From a lawyer’s perspective, the role of FOS seems to encompass both the role of courts and the role of the legislature. Whilst one can see the attractiveness of a fast, cheap and efficient DR service such as that provided by FOS, is that outweighed by the rights foregone by members? Do members really want to continue to expose themselves to a DR process where the law is only one of many considerations in determining a dispute?

Issues highlighted by recent court decision

The Victorian Supreme Court recently determined a dispute involving the FOS DR service in Pioneer. In that case, the member was dissatisfied with the approach adopted by FOS to such an extent that it sought to terminate the contract it had with FOS. Ultimately the member failed but the case highlighted a number of issues members seem to have with the FOS, including whether FOS is required to:-

  • correctly decide a question of law which it is required to decide;
  • restrict itself to resolving consumer disputes, rather than acting as the equivalent of a court or hearing and determining disputes as if they were legal proceedings; and
  • refrain from making a decision in a manner which no reasonable tribunal could properly come to on the evidence.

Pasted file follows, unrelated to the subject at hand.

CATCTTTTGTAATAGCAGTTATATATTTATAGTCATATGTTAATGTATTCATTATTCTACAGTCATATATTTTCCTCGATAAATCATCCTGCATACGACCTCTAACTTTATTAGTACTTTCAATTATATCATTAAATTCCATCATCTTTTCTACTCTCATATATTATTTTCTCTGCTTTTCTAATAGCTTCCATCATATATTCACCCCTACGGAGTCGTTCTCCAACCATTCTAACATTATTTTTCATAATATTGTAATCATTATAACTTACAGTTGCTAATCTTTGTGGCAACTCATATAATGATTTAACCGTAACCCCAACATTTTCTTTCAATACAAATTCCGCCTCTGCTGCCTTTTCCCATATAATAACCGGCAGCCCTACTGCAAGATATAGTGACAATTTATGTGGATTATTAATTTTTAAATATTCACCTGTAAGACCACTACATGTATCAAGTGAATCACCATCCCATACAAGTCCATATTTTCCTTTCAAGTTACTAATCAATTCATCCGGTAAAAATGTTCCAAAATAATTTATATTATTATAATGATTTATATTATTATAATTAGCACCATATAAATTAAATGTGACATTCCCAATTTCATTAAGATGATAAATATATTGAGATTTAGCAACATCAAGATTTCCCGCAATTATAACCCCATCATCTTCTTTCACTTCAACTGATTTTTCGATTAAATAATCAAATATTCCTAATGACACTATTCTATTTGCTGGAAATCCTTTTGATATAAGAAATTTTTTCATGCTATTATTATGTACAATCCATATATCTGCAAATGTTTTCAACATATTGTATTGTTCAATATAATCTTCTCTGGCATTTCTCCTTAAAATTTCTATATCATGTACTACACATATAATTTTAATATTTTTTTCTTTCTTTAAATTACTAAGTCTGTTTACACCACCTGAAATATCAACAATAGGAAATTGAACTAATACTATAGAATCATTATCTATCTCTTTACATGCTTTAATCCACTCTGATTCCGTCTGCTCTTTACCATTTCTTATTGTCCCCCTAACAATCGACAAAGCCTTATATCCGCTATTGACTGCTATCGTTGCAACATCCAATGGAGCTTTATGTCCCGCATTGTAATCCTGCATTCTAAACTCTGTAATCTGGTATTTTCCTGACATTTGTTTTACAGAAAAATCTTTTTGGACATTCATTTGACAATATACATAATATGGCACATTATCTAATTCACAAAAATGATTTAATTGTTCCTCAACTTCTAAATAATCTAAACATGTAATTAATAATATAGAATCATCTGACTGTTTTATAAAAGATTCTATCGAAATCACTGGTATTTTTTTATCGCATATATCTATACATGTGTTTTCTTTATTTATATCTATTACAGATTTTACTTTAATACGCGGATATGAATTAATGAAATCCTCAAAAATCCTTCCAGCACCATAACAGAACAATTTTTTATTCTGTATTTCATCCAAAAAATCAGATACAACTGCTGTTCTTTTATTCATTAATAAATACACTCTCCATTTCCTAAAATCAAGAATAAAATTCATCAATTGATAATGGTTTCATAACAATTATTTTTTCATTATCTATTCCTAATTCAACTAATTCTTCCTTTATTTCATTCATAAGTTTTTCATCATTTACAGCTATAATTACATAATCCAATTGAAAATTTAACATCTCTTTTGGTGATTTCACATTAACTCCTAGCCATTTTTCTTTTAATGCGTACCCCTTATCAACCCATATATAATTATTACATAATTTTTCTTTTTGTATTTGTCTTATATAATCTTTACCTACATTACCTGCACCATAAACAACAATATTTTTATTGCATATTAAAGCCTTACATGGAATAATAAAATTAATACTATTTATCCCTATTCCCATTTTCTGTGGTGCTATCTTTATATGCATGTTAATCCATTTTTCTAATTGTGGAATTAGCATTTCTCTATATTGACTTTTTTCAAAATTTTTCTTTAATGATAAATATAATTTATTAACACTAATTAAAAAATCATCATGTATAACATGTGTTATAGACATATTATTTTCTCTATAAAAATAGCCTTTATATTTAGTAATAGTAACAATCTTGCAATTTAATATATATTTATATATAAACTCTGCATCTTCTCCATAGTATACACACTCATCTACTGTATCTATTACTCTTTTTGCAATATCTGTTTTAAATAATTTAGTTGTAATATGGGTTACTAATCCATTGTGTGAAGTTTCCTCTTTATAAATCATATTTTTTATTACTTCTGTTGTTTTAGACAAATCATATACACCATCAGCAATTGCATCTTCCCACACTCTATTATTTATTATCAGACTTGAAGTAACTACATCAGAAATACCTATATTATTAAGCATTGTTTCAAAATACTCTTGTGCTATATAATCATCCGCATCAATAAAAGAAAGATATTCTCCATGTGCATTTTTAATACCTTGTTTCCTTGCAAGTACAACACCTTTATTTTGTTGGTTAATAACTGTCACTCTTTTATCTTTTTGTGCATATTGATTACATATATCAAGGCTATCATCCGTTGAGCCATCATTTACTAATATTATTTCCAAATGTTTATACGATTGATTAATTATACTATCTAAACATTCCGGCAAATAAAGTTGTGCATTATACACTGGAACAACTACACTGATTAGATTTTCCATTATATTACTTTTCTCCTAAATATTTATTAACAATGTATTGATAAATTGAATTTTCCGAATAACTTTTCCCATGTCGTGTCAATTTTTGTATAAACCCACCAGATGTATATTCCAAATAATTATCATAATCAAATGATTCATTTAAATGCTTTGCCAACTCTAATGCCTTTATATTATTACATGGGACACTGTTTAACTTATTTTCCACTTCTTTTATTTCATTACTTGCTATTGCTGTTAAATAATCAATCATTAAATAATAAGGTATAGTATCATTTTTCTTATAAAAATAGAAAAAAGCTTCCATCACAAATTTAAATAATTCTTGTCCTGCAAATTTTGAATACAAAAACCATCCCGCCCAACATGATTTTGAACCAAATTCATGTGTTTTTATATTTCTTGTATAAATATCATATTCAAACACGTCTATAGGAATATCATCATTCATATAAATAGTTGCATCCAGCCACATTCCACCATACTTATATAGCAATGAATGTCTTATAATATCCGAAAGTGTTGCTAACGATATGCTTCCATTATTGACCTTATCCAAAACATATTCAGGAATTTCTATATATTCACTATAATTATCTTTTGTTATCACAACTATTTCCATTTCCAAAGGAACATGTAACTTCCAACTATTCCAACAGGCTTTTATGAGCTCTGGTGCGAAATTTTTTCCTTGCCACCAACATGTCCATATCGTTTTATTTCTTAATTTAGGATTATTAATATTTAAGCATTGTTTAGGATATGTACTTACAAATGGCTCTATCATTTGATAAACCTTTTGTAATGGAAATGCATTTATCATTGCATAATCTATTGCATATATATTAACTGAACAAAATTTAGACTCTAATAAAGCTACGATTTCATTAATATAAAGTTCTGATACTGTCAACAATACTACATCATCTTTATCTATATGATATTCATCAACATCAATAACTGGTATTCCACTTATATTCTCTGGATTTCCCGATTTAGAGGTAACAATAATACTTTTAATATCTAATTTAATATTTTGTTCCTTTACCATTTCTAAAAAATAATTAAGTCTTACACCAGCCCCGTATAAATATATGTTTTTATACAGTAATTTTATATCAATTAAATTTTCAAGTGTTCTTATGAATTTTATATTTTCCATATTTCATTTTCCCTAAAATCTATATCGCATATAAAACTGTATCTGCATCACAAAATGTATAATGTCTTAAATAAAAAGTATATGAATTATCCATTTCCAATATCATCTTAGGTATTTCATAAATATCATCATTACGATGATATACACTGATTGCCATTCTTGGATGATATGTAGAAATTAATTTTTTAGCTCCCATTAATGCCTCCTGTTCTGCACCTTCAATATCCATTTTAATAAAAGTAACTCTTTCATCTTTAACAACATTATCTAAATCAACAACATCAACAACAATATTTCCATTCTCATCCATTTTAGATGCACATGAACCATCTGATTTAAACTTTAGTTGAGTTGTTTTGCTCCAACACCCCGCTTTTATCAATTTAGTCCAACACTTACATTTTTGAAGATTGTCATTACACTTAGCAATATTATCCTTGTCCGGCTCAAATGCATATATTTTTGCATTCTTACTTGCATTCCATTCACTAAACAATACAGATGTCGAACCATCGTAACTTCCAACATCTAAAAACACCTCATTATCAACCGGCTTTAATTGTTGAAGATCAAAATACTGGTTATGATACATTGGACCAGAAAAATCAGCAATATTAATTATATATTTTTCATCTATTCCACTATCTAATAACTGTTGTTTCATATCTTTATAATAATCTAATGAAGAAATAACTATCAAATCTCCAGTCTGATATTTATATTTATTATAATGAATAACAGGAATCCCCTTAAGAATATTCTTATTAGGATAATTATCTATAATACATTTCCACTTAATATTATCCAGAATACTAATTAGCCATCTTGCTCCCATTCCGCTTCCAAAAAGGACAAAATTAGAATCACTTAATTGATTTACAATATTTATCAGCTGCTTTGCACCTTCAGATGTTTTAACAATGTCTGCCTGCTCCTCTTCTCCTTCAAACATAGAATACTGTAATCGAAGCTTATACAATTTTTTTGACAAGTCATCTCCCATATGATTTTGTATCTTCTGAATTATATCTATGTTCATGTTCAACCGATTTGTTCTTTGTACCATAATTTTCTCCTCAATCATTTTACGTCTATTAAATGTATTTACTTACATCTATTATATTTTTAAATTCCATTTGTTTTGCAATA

Whilst the member ultimately failed to establish that the above three points were terms of the contract between it and FOS that FOS had breached, the case highlights some of the key concerns that members might have with the role played by FOS.

What might a solution look like?

FOS is bound to operate in accordance with the TOR. The current provisions of the TOR became effective on 1 January 2014 and were approved by ASIC. One solution may be for members to agitate for changes to the TOR to restrict the broad ranging DR powers of FOS. Whether a restriction of those powers would be acceptable to ASIC (let alone obtain the necessary approval of other members) is another question entirely.

Another solution to address perceived procedural unfairness might be to introduce some limited rights of review or appeal for FOS members to, for example, the Federal Circuit Court of Australia. These would need to be carefully thought out but might include, for example, circumstances where there has been a denial of natural justice, a violation of due process, FOS acting beyond its remit or a manifestly wrong decision. In some respects this would reflect the practice in arbitrations (see, for example, article 34 of the UNCITRAL Model Law).

A further alternative approach, which is beyond the scope of this article, may be to consider alternatives to FOS. This would also require the approval of ASIC and it is by no means certain it would be forthcoming.